The Transat Jacques Vabre this year starts in Le Havre France and finishes in Martinique in the Caribbean via the Brazilian archipelago of Trindade and Martin Vaz in the South Atlantic. But it won’t be long until the boat is looking at the solo around the world record which currently stands at 42 days 16 hours. Beating this time will mean achieving an average speed of more than 27.2 knots (31.3mph).

At this speed Le Cléac’h will have gone from northern France to the southern hemisphere within a week. Timing the start with a big weather system will see him heading out in his go-to gear for high-speed conditions: HPX Gore-tex Pro Series trousers and MPX Gore-tex Pro Series dry smock along with Gore-tex ocean racer boots. This setup combines the ruggedness of the HPX trouser with the versatility of the MPX dry smock and will keep Le Cléac’h fully protected when away from the protection of the cabin and performing optimally when battling the first few days of high speed in the high seas.

When he reaches the stable trade winds around Portugal/Morocco and he is settling into the lap, Le Cléac’h can feel more comfortable without the dry smock, and can now pair the HPX trousers with the Gore-tex middle layer blouson. Another tried and true pairing loved by many offshore sailors.

While the temperature is up around the equator, he can swap the HPX trousers for the LPX short, a waterproof and very breathable product that he has tested on the Figaro 3 and is taking on board the Ultim. This is combined with the Sunblock Dynamic top originally developed for Olympic sailors in Tokyo. With an ultraviolet protection factor (UPF) of 50 and active cooling properties, this long-sleeved shirt has been a clear favourite for Le Cléac’h to take offshore.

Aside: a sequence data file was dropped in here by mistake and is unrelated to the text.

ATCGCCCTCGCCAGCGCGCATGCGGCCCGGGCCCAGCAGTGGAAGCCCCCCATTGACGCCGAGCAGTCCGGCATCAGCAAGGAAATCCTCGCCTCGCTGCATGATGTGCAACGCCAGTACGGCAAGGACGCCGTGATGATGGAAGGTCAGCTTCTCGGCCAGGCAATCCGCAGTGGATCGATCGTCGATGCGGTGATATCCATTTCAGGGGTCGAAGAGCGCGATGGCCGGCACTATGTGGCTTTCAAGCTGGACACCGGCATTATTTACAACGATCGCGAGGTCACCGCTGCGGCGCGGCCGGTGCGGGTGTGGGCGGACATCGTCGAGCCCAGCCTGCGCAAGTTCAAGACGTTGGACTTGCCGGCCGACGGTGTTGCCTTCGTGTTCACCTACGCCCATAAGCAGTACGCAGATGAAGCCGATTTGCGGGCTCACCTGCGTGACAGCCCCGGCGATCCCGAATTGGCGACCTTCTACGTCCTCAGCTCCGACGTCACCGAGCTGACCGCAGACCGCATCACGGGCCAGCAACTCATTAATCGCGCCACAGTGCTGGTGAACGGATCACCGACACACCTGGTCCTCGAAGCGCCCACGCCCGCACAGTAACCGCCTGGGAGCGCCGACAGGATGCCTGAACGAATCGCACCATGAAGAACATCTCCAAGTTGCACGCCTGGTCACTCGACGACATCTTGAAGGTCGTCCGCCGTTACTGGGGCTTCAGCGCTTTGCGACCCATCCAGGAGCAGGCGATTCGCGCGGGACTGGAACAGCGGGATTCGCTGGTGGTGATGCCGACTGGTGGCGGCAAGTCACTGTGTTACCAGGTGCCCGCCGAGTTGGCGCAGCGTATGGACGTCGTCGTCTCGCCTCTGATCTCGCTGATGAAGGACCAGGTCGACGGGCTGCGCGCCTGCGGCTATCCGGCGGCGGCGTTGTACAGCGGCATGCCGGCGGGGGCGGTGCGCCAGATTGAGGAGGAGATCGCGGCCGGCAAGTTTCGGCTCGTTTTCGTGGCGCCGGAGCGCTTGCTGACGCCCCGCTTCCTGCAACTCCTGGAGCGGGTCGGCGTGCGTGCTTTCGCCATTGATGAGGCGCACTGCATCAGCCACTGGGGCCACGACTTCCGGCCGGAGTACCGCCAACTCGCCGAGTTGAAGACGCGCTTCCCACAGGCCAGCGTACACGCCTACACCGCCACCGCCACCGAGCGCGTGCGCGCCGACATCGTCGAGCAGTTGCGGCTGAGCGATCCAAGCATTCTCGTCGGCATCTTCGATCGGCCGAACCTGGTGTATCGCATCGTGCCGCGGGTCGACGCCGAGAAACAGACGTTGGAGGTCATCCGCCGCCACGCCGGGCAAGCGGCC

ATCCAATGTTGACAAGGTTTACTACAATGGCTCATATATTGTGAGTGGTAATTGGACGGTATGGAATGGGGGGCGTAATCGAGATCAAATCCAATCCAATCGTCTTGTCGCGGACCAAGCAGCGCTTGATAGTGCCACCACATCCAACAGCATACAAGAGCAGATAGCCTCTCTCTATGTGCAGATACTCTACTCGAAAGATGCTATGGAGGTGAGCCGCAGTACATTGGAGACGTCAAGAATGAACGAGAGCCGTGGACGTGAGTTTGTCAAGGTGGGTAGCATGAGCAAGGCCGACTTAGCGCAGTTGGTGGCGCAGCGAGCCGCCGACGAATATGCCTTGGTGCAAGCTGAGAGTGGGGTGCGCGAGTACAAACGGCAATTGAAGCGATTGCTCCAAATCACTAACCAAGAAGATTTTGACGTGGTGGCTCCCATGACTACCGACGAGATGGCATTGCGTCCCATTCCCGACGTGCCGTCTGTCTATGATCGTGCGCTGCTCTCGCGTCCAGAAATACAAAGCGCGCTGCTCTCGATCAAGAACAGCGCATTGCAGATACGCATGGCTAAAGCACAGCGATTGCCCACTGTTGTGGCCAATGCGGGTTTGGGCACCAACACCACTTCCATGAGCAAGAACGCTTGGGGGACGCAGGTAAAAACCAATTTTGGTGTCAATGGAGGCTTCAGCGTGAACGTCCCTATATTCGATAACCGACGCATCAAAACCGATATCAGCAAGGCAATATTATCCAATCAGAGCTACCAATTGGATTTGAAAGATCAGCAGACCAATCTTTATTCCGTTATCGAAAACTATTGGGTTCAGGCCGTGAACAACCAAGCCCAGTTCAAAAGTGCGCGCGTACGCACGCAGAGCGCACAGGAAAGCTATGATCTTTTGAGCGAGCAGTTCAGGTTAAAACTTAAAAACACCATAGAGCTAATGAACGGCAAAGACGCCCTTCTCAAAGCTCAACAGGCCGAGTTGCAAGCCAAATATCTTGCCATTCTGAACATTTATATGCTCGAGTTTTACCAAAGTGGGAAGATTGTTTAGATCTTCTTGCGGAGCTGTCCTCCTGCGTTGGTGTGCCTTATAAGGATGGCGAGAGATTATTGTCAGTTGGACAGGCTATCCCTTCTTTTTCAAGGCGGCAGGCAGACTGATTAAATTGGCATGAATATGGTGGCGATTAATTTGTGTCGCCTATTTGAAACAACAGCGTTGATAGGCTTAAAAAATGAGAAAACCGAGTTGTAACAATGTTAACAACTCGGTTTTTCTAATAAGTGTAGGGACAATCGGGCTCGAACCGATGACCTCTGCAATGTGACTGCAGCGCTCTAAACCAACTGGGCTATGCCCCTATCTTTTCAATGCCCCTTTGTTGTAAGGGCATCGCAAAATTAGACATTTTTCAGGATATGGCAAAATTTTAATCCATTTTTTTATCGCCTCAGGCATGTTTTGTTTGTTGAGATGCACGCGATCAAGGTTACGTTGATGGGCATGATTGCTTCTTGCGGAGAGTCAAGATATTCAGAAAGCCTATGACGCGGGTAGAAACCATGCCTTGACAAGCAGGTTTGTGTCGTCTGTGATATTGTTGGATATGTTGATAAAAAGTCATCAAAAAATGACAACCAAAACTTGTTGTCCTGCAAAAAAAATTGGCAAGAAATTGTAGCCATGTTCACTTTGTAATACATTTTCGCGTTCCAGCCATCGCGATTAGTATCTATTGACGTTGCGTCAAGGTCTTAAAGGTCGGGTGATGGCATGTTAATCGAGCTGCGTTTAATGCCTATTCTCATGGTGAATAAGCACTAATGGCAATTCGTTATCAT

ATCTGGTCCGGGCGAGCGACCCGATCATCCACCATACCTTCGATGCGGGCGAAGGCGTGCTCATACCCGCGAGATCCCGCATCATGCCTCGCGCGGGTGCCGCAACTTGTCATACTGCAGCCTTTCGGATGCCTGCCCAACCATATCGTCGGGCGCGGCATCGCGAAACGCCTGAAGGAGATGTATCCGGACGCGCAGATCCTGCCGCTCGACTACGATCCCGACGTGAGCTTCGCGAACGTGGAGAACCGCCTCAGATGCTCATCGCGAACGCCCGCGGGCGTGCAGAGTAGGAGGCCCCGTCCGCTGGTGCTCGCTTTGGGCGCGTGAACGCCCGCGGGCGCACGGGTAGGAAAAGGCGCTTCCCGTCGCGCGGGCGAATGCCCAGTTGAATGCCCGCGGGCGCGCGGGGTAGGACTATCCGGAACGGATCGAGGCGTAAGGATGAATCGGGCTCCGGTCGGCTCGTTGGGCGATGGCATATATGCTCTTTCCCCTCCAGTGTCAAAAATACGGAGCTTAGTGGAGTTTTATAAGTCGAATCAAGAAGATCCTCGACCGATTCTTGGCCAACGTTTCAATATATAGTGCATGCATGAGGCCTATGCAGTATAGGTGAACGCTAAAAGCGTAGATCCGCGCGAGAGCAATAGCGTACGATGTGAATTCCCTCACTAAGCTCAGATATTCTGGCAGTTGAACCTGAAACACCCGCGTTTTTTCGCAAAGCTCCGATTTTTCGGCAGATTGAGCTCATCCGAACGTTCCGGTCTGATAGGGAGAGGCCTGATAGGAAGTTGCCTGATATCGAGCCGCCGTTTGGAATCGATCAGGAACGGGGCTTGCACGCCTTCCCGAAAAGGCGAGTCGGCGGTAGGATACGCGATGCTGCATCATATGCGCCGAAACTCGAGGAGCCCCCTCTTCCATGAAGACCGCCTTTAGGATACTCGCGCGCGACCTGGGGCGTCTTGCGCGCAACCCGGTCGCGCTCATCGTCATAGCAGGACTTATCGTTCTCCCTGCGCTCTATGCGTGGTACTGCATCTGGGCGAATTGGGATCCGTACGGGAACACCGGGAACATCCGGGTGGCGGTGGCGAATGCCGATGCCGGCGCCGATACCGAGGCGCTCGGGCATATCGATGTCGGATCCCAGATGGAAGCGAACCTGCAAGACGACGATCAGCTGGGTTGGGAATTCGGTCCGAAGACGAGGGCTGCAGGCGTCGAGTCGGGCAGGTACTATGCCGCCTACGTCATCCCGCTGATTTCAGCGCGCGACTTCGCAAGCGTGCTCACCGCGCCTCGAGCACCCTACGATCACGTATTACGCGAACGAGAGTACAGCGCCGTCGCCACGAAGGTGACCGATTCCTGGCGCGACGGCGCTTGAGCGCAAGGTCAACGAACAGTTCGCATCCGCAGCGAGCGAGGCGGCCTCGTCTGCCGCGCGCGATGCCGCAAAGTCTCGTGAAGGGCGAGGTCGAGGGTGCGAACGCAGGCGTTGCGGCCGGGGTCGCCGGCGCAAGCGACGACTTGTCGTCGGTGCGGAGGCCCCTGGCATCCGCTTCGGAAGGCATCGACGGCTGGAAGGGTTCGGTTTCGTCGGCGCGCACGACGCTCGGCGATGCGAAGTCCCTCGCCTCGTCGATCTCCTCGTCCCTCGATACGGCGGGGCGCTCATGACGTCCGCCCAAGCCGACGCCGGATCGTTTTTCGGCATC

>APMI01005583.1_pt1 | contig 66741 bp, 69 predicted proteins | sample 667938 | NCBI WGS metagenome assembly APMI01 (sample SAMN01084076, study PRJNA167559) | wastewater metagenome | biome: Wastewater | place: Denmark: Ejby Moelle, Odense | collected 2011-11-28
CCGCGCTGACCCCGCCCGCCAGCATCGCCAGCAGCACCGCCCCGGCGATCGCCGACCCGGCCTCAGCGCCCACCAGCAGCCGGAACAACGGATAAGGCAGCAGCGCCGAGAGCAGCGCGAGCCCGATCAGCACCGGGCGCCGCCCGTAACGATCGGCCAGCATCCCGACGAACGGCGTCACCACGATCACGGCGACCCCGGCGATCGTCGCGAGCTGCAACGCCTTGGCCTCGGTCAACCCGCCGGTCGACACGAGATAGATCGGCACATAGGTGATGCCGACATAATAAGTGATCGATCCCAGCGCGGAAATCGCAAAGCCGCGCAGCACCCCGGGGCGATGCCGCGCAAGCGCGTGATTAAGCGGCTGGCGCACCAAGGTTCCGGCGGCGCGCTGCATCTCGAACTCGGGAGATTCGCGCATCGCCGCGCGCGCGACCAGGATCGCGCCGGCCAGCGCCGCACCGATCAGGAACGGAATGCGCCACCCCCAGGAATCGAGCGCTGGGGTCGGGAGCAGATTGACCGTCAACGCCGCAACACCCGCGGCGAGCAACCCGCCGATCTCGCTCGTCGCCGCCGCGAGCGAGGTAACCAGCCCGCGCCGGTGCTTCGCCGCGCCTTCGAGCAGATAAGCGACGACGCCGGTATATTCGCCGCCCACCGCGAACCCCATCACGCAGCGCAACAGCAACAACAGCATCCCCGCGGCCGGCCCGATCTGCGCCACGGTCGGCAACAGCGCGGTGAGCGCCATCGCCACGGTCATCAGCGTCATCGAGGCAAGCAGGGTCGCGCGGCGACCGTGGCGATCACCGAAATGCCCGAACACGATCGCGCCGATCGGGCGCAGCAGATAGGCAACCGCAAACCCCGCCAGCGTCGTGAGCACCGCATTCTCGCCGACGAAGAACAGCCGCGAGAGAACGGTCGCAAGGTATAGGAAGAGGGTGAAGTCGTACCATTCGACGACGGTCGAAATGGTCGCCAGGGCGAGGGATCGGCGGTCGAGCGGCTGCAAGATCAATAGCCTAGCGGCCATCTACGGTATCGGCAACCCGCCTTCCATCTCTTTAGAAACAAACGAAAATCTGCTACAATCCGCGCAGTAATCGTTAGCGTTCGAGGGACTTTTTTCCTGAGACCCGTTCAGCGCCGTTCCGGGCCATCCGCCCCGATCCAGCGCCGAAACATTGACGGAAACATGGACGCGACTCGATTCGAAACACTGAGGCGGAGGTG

Before you know it Le Cléac’h will be in the Southern Ocean trying to keep the boat speed up by linking in with the notorious storms that circle the bottom of the globe. Holding onto one of these pressure systems and trying to sleep while the boat surges at up to 45kts will be a stressful experience. He could find himself sleeping in the HPX trousers and HPX Gore-tex Pro Series dry smock in case, at a moment’s notice, he needs to venture outside onto the netting where the icy cold water will be blasting him with the pressure of a firehose.

Underneath all this kit he is taking a large amount of Merino base layers and Active base layers along with the Extreme thermal tops. He could be layered in five different Musto products as he navigates past icebergs to find the shortest distance around Antarctica.

Once Banque Populaire XI is around Cape Horn and lining up for the dash up the Atlantic back into the Northern Hemisphere, Le Cléac’h will have the MPX Gore-tex Pro Race trousers on hand for when the temperature increases and seas flatten and the boat can be pushed once more to its maximum speeds. With the amount of protection designed into the boat, it will be the medium-weight streamlined MPX Race range that gets the most use throughout the lap of the planet.